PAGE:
meta Drought An Unlikely Bonus For Cash-strapped Australian Dairy Farmers :: The Bullvine - The Dairy Information You Want To Know When You Need It

Drought An Unlikely Bonus For Cash-strapped Australian Dairy Farmers

Drought-affected milk supply is driving a bump in the price paid to Australia’s dairy farmers as processors scramble to secure product.

Paul Mumford, president of United Dairyfarmers of Victoria, said a reduction in milk supply, driven by the drought, had pushed up farmgate prices.

He said it was a relief for farmers that milk prices were now fair and equitable, but the increased price highlighted the Australian dairy industry was going through a tumultuous time.

“Because we have seen so many farmers leave the industry, the pressure is now on the pro cessors,” Mr Mumford said.

“They are scrambling for milk, which is good for dairy farmers but it is showing the stresses of the Australian dairy industry.”

New Zealand-owned dairy giant Fonterra revealed in May that the reduction in the Australian milk pool had forced a planned closure of its plant in Dennington, in the Western District of Victoria, near Warrnambool.

Fonterra said that like many processors and farmers across Australian dairy, it continued to feel the impact of industry structural challenges and a reduction in the milk pool, which led to excess processing capacity across the industry.

Mr Mumford said it was a “farmers’ market” right now as processors were already offering a counter-offer to their recent rec ord opening milk prices.

Fonterra recently raised its opening milk price for the new season by 20c to $6.80 a kilogram of milk solids. Bega Cheese increased its new season’s opening price by 15c to $6.75/kg MS.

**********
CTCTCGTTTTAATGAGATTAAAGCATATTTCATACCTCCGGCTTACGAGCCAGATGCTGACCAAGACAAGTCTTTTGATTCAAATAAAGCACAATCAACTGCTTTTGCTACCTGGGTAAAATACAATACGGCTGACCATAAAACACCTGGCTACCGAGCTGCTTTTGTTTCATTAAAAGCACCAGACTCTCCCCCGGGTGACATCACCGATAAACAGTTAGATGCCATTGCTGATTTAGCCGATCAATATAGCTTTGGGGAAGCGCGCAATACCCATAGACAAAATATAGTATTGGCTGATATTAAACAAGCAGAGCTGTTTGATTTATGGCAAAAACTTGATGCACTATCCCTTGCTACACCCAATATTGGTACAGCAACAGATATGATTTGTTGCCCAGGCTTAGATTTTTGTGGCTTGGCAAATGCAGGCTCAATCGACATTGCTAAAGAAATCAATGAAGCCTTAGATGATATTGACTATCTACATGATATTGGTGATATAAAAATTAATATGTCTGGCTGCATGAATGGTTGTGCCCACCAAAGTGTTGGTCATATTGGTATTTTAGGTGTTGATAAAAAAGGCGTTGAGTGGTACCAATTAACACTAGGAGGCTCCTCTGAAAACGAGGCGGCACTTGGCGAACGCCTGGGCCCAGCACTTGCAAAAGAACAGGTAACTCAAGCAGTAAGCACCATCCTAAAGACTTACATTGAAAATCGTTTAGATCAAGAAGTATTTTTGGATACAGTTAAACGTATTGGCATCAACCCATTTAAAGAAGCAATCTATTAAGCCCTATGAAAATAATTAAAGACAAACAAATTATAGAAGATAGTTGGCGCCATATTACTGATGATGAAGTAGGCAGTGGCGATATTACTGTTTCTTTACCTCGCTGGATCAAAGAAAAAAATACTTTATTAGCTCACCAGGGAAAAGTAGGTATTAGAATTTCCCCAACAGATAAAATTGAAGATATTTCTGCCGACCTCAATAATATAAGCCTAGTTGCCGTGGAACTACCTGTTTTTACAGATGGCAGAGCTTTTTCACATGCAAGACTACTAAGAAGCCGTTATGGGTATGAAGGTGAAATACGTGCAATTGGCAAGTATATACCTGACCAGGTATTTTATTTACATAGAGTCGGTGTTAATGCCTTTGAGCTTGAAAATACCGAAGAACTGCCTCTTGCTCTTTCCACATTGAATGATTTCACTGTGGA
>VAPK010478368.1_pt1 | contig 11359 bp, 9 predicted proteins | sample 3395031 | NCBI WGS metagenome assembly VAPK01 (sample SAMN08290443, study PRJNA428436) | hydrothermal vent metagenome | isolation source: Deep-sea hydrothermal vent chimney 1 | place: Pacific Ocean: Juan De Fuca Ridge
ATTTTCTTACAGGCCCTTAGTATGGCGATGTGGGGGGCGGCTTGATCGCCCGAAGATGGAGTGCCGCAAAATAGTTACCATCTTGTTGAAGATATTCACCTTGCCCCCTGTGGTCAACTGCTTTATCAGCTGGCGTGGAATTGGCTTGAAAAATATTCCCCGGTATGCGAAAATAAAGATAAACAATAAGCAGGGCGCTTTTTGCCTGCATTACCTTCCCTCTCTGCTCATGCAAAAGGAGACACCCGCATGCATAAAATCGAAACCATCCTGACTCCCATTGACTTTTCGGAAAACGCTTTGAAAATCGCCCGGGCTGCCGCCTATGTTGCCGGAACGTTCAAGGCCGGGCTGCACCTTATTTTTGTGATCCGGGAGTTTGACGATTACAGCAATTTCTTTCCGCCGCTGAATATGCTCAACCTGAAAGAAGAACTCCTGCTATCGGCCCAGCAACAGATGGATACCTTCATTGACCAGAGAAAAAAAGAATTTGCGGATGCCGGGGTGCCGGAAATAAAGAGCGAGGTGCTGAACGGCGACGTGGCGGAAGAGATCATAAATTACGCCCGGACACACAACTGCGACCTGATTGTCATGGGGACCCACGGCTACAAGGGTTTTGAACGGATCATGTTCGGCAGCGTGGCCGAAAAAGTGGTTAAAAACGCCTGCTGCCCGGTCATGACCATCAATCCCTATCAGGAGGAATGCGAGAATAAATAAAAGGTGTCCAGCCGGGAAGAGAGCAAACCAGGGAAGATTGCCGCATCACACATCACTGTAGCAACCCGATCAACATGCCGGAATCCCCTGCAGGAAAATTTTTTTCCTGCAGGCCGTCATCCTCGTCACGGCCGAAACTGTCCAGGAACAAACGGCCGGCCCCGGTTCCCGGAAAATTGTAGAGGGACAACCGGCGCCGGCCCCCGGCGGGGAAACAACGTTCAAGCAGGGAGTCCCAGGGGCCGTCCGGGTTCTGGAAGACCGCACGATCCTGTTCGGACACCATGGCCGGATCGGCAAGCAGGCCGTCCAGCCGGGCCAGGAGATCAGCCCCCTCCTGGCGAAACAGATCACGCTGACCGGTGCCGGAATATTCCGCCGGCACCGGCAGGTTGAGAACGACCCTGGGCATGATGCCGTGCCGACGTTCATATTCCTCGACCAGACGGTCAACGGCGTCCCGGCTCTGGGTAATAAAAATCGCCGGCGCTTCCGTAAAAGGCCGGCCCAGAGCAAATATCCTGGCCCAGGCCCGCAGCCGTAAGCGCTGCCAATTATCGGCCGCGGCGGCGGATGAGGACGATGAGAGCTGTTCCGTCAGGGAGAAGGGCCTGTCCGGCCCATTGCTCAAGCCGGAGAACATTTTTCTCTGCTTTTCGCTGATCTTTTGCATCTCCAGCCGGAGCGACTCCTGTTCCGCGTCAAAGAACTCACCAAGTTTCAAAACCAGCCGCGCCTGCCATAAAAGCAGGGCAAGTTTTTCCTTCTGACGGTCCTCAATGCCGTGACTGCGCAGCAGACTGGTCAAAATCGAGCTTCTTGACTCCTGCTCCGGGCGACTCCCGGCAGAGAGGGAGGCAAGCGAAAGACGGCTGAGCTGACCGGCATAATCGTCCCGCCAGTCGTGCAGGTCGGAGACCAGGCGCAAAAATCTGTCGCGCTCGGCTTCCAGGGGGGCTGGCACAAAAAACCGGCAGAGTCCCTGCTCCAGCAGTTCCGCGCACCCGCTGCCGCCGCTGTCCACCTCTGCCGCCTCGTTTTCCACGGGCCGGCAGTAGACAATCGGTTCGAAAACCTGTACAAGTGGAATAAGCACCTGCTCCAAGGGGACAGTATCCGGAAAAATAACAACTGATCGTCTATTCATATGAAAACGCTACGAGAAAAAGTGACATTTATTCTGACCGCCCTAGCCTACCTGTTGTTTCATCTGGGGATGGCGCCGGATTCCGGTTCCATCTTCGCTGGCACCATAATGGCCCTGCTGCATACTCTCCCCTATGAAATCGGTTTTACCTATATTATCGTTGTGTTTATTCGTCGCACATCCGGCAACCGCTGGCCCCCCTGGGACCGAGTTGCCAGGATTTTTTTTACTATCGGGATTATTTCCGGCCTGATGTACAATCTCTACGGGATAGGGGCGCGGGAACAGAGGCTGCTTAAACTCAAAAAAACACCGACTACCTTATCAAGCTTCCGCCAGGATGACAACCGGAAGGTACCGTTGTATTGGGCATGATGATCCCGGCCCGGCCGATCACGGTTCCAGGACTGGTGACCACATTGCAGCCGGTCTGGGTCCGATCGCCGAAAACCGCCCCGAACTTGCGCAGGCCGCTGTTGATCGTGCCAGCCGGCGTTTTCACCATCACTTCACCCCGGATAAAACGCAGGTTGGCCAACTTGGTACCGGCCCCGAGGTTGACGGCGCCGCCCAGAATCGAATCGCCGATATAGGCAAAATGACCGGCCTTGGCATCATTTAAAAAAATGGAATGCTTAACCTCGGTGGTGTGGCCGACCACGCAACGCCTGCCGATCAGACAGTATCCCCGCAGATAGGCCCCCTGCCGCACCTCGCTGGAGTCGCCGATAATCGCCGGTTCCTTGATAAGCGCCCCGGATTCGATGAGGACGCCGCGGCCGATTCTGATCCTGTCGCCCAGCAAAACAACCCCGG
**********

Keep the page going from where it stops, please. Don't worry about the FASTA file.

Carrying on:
Local farmers are now getting about 50c/kg MS more than the global price.

Investment bank Morgans outlined that it appeared that processors were overpaying for milk supply. Morgans analyst Belinda Moore said that on the back of dry conditions and significantly increased farming costs, Australia’s milk supply was expected to decline again in fiscal 2020, following a particularly challenging season in fiscal 2019.

“Falling milk supply and excess manufacturing capacity is leading to fierce competition for milk and causing dairy manufacturers to once again offer a farmgate milk price in excess of what it should be under more normal circumstances,” Ms Moore said.

Specialist agribusiness bank Rabobank recently lifted its milk price forecast. It outlined in its latest Global Dairy Quarterly report that tightening global milk supply, reduced stocks and solid demand meant market fundamentals remained strong for dairy exporters.

Rabobank senior dairy analyst Michael Harvey said in the report that despite the improving outlook for milk pricing, the challenge to begin rebuilding milk supply would linger into the new Australian season.

“Many dairy farm operators will need time to rebuild herds. With a return to profitability as milk prices improve, an immediate focus will be on repairs and maintenance ahead of major expansion projects,” Mr Harvey said.

Source: The Australian

Send this to a friend